Talk about a name I never thought I’d hear uttered in the same sentence as steroids.
Apparently Cal Ripken Jr. is now fair game for steroid speculation based on some comments made by Jose Canseco yesterday in the wake of the New York Times report regarding Big Papi and ManRam being on the 2003 list. Â
Here are the comments made by Canseco that are causing a few of the biggest sports blogs out there to engage in the kind of “reckless steroid speculation” that might cause Ken Rosenthal to develop an aneurysm:
Canseco says MLB facing bigger issue — (Pedro Gomez at ESPN.com)
Â “When you tell me something I didn’t already know, I’ll be surprised,” Canseco told ESPN. “And I’ll tell you this, Major League Baseball is going to have a big, big problem on their hands when they find out they have a Hall of Famer who’s used.”
“…What I speak out of my mouth is the truth. It burns like fire. Just remember, I have never lied about this subject.”
And directly below is one example of the leap in logic that Canseco’s comments have led some bloggers to take, plus a pretty telling screen grab of the poll at Sports By Brooks. Seriously, when the question of whether Cal Ripken — CAL FREAKING RIPKEN! — was or was not clean generates a 50/50 response, it’s pretty clear the MLB continues to have a major problem.Â
Is Canseco Trying To Tell Us Cal Ripken Juiced? — (Sports By Brooks)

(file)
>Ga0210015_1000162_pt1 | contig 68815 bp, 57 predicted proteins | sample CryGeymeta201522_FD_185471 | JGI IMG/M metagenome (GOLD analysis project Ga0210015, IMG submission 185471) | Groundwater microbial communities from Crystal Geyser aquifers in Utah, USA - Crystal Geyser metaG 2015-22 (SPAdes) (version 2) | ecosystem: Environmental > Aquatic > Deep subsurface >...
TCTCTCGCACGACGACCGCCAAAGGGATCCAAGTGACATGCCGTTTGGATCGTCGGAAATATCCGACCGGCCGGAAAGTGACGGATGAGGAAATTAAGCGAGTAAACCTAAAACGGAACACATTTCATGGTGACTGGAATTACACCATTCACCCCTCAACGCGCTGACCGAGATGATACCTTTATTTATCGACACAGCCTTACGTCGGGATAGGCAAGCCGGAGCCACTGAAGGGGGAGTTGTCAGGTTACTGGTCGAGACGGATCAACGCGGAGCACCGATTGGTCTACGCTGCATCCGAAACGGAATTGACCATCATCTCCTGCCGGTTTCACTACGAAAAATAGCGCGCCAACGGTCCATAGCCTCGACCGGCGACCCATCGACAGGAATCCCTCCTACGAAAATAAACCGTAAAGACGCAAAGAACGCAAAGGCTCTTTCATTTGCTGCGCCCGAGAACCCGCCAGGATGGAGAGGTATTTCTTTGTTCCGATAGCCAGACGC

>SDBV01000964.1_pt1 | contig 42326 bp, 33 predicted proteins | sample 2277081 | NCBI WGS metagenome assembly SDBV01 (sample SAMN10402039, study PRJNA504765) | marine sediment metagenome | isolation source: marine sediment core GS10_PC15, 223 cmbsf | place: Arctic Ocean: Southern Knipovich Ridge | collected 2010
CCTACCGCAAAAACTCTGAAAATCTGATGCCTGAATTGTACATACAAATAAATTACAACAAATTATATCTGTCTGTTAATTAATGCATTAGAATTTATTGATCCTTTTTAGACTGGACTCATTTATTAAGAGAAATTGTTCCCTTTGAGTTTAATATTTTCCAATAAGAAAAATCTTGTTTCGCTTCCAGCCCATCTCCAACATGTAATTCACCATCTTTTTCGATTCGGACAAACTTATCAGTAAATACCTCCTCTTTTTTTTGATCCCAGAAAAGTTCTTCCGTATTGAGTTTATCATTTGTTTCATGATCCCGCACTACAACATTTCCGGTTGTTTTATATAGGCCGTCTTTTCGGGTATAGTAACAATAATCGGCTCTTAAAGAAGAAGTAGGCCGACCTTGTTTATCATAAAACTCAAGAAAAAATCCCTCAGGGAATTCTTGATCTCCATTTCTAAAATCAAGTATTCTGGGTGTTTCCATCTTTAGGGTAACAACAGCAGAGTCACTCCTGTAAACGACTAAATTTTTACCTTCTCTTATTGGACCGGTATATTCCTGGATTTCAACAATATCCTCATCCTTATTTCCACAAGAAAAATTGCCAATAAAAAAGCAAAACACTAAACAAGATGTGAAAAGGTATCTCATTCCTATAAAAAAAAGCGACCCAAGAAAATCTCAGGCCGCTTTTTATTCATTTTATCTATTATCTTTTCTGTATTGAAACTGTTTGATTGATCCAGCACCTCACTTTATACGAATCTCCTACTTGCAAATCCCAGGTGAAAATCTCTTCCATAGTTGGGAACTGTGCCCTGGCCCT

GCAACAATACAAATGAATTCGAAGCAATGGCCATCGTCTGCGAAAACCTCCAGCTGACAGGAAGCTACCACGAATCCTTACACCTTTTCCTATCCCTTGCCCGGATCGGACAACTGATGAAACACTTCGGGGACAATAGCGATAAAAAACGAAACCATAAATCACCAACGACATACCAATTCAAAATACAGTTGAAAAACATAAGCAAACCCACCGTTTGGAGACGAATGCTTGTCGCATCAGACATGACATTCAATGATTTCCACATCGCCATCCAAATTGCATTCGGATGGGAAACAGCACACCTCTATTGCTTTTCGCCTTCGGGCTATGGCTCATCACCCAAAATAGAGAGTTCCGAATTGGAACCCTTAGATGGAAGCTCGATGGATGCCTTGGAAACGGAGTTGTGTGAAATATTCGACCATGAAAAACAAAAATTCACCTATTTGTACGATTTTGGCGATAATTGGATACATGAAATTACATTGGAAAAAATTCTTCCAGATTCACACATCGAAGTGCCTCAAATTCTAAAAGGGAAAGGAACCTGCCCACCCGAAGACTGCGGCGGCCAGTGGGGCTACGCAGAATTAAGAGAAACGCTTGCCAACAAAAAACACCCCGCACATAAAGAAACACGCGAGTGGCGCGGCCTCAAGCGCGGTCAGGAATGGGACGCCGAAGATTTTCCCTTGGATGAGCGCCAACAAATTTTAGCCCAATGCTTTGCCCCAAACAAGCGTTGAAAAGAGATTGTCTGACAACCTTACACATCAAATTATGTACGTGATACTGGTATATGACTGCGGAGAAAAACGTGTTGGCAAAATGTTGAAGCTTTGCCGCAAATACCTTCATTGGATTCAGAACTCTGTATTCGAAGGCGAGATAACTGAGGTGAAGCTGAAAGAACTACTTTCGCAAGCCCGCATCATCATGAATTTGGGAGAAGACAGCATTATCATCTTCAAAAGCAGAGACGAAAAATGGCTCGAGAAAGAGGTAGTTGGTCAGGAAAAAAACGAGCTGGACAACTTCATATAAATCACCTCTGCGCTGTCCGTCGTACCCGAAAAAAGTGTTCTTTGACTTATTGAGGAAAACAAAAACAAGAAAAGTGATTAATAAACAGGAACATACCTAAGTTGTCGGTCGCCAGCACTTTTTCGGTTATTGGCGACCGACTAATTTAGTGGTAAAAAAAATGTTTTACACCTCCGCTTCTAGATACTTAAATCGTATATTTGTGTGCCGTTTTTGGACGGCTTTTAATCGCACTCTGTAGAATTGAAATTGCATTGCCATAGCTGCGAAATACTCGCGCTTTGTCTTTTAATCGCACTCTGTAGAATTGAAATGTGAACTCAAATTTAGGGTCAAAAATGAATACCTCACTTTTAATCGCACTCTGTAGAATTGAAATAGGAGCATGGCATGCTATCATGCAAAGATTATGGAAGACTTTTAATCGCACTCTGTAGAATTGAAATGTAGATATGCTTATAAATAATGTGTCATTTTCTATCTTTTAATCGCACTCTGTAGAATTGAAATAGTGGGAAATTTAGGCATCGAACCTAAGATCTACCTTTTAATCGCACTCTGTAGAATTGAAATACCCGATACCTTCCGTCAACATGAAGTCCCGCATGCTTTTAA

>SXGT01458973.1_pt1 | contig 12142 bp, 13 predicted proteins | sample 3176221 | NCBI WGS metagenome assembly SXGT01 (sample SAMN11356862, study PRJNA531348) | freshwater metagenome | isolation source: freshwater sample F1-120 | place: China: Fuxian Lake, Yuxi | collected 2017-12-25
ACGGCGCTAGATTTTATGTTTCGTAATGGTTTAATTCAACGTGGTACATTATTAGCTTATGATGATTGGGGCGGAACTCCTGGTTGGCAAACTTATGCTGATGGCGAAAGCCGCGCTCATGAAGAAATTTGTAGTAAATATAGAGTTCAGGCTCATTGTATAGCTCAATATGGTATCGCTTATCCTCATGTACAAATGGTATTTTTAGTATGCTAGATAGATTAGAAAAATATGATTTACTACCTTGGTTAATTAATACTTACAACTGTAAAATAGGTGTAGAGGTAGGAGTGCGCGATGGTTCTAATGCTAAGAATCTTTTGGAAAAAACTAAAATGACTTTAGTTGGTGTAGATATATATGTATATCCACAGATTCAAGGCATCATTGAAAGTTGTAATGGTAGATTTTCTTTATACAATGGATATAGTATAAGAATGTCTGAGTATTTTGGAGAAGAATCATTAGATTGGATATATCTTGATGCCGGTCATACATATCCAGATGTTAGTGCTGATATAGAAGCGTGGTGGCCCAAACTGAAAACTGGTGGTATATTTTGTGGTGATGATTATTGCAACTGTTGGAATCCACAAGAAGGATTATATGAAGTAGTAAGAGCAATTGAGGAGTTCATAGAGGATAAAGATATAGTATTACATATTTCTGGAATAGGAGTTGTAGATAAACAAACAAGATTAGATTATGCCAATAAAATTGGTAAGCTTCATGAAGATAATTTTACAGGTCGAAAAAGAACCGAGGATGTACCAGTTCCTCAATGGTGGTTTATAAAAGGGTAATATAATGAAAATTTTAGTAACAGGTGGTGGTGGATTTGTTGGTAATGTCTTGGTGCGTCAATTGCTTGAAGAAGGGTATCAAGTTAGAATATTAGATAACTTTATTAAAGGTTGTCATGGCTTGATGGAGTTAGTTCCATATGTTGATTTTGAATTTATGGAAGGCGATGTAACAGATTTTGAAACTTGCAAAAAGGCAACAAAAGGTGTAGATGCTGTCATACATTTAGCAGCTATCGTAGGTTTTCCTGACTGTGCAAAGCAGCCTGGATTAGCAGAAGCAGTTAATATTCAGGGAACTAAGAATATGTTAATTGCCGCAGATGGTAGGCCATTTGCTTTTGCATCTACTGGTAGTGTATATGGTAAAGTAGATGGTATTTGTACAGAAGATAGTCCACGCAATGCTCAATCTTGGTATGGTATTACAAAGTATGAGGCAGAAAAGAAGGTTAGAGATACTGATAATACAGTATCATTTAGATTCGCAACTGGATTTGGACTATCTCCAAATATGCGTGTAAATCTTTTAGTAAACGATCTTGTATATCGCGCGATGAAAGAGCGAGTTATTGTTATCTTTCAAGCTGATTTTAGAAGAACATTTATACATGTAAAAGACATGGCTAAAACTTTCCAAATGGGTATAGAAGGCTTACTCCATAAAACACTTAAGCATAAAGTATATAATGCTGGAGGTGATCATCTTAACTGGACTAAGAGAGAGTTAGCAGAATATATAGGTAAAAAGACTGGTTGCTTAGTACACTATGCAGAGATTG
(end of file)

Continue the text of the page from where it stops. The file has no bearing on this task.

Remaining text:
Baseballâ€™s 2007 HOF induction featured the impeccable class of Tony Gwynnand baseballâ€™s iron man, Cal Ripken, Jr.
Now if steroids were derived from Outback Bloominâ€™ Onions, then Iâ€™d be all over Gwynn in this instance. But based on the longtime Padreâ€™s alarmingly wide waistline and lack of power, I think itâ€™s safe to assume he wasnâ€™t juicing.
Ripken though? *Uncomfortable squirm*
To be fair, Brooks goes on to say that he is not accusing Ripken of using and that he hopes such speculation is way off base. But, based on a prior experience of mine, I was under the impression that it was completely outside the realm of all reasonable standards to even put the thought out there, regardless of if other people are talking about it or not, or if certain circumstantial evidence could lead someone to wonder.
Of course, it wasn’t only Brooks jumping on the should-we-now-suspect-Ripken bandwagon.
Canseco Claims Thereâ€™s a Dirty Hall of Famer, Scary If True — (Ty Duffy at The Big Lead)
Canseco said Henderson was not the Hall of Famer. If he is truthful and you move down the list, it gets scary.
Cal Ripken played on Oriolesâ€™ teams with Rafael Palmeiro and Brady Anderson. The two combined for 89 home runs in 1996, the year all seven Oriolesâ€™ hitters who played full seasons hit more than 20 HR.